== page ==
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Sunday, March 12, 2017

Did anyone happen to notice the grammatical faux pas I made in my column two weeks ago (February 26, 2017)? In the eighth paragraph, I wrote, “…the prospect of a third-party option continues to be a much sort (sic) after necessity.” The correct word should have been ‘sought’. This is called a homonym, which describes words that share the same pronunciation but have different meanings. Taken by itself, the error is small enough that it could be forgiven. But what makes it worse is the fact that it made it past me, my father (who provides an objective opinion), and the editors of this newspaper. In truth, if it wasn’t for an email from a conscientious reader, I would have been none the wiser. In what I could only imagine was frustration over the frequency of poor writing and proof-reading in local publications, the reader rhetorically asked who’s to blame: the printer’s devil, having to meet a deadline, or just bad teaching? Regardless of the process or the people involved in taking my ramblings from electronic text to print, the buck, as they say, starts and stops here—with me. Looking back on it now, it really was a foolish mistake. But chances are it won’t be the last.

The English language is one of those things that a lot of people use but few know how to use it well. This is especially true for countries like ours where the existence of a colloquial alternative ends up taking precedence over the original. But in all fairness, even in Great Britain, the land of the mother tongue, the average Londoner probably sounds less like a stoic character from the Downtown Abbey serial and more like the fictional Ali G (a personality created by comedian Sacha Baron Cohen).

However, while native speakers do recognise that there’s a time and a place for casual versus formal use, the prevalence of slang and the acceptance of improper phrasing and spelling has blurred the distinction between the two. Making matters worse is the irony that technological marvels like the word processor, equipped with real-time spell and grammar checking, do us a disservice by removing the burden of paying attention to accuracy. What this means is that we’ve traded skill for the sake of expedience and sacrificed self-confidence by relying on computer software. Which is probably what happened to me and my column two weeks ago.

When it comes to the execution of proper script and speech, the maxim that “practice makes perfect” holds true. And since both forms of communication are reflections of reading, then this is a practice that needs to be encouraged. Unfortunately, I often get the sense that Trinbagonians don’t generally think that such an exploit is worth their time and it’s surprising how many of our citizens openly admit to never picking up a book once their ‘school days’ are behind them. We don’t all have to be Nobel-level scholars or speak with a BBC accent, but reading means being informed and enables thoughtful expression. It can also help in avoiding embarrassing situations—something like what happened to former PNM senator Ms Sarah Budhu not too long ago. In an address to the Parliament on October 21, 2016, she mispronounced the name and misquoted the words of the Greek philosopher Aristotle. In her defence, if someone is unfamiliar with ancient Greek, it’s very easy to make such an error. Yet I still find it disconcerting that the senator never came across his name before; not from reading or in conversation, or even from a film or documentary. Of course, this is from the same political party whose minister of education gave us the word “breakfastes”, an utterance that now lives in infamy. So it’s not an isolated incident.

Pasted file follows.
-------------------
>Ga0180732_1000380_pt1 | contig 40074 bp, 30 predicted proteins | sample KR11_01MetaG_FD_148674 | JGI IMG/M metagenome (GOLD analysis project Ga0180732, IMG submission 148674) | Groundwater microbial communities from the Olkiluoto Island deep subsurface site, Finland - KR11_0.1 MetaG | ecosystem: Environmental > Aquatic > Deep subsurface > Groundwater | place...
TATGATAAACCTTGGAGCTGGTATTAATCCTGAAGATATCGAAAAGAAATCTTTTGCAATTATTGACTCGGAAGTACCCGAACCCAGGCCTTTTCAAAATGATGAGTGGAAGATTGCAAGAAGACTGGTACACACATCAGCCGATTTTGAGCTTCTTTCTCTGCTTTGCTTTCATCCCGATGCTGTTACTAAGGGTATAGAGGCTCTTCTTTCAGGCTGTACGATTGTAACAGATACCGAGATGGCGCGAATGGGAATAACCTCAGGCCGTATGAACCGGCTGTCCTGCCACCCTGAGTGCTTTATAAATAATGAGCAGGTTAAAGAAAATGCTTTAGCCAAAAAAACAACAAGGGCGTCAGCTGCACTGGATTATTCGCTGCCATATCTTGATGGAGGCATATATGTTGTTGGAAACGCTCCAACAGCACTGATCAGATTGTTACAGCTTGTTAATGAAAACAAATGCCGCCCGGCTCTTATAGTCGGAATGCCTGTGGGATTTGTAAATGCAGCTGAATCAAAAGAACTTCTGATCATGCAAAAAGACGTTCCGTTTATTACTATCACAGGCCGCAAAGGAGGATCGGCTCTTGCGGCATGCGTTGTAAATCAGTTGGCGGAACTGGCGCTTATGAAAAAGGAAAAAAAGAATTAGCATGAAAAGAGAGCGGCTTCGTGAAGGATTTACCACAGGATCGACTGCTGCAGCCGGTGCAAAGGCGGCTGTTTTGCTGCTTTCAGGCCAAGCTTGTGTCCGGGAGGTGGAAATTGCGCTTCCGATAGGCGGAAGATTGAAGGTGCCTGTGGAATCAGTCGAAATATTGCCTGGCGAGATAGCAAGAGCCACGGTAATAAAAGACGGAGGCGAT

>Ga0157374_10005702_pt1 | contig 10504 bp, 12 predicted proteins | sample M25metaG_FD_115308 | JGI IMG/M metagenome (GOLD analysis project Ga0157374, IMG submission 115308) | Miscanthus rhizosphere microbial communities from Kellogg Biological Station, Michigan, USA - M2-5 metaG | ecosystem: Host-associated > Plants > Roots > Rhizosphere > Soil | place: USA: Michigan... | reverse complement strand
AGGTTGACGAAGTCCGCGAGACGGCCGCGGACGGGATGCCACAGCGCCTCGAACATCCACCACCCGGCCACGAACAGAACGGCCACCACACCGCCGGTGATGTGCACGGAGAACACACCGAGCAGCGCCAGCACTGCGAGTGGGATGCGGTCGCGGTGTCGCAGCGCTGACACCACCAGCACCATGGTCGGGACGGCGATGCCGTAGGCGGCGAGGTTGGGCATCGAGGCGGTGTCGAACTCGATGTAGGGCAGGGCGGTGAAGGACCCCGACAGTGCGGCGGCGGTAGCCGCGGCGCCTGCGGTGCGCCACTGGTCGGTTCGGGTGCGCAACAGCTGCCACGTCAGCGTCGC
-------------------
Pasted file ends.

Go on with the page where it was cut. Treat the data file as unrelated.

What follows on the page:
At the dawn of an independent T&T, our first prime minister, Dr Eric Williams, who himself was a noted historian, placed great emphasis on the scholastic development of our young country. He noted the responsibility was on the youth who carried ‘the future of Trinidad and Tobago in their school bags’. While it’s one of his more famous and oft-used quotes, we’ve had limited success in fulfilling that imperative. It is true that the accessibility of free and compulsory education has resulted in a high literacy rate, but some of the population are just barely so, and others remain functionally illiterate. It doesn’t bode well that education is one of the sectors that receives the lion’s share of the budget and still leaves a lot to be desired with respect to collective performance.

If nothing else, Trinbagonians are a brass tacks people who tend to value common sense over book sense. They may not be able to quote Shakespeare, but they are smart enough to know that even ‘educated’ people can talk and write a lot of ‘dotishness’. It’s clear that anyone can make a blunder, even yours truly. But I appreciate it when readers call me out on them as it’s an opportunity to become a better writer. Because if “all the world’s a stage” you never know who’s paying attention to our words.

Ryan Hadeed


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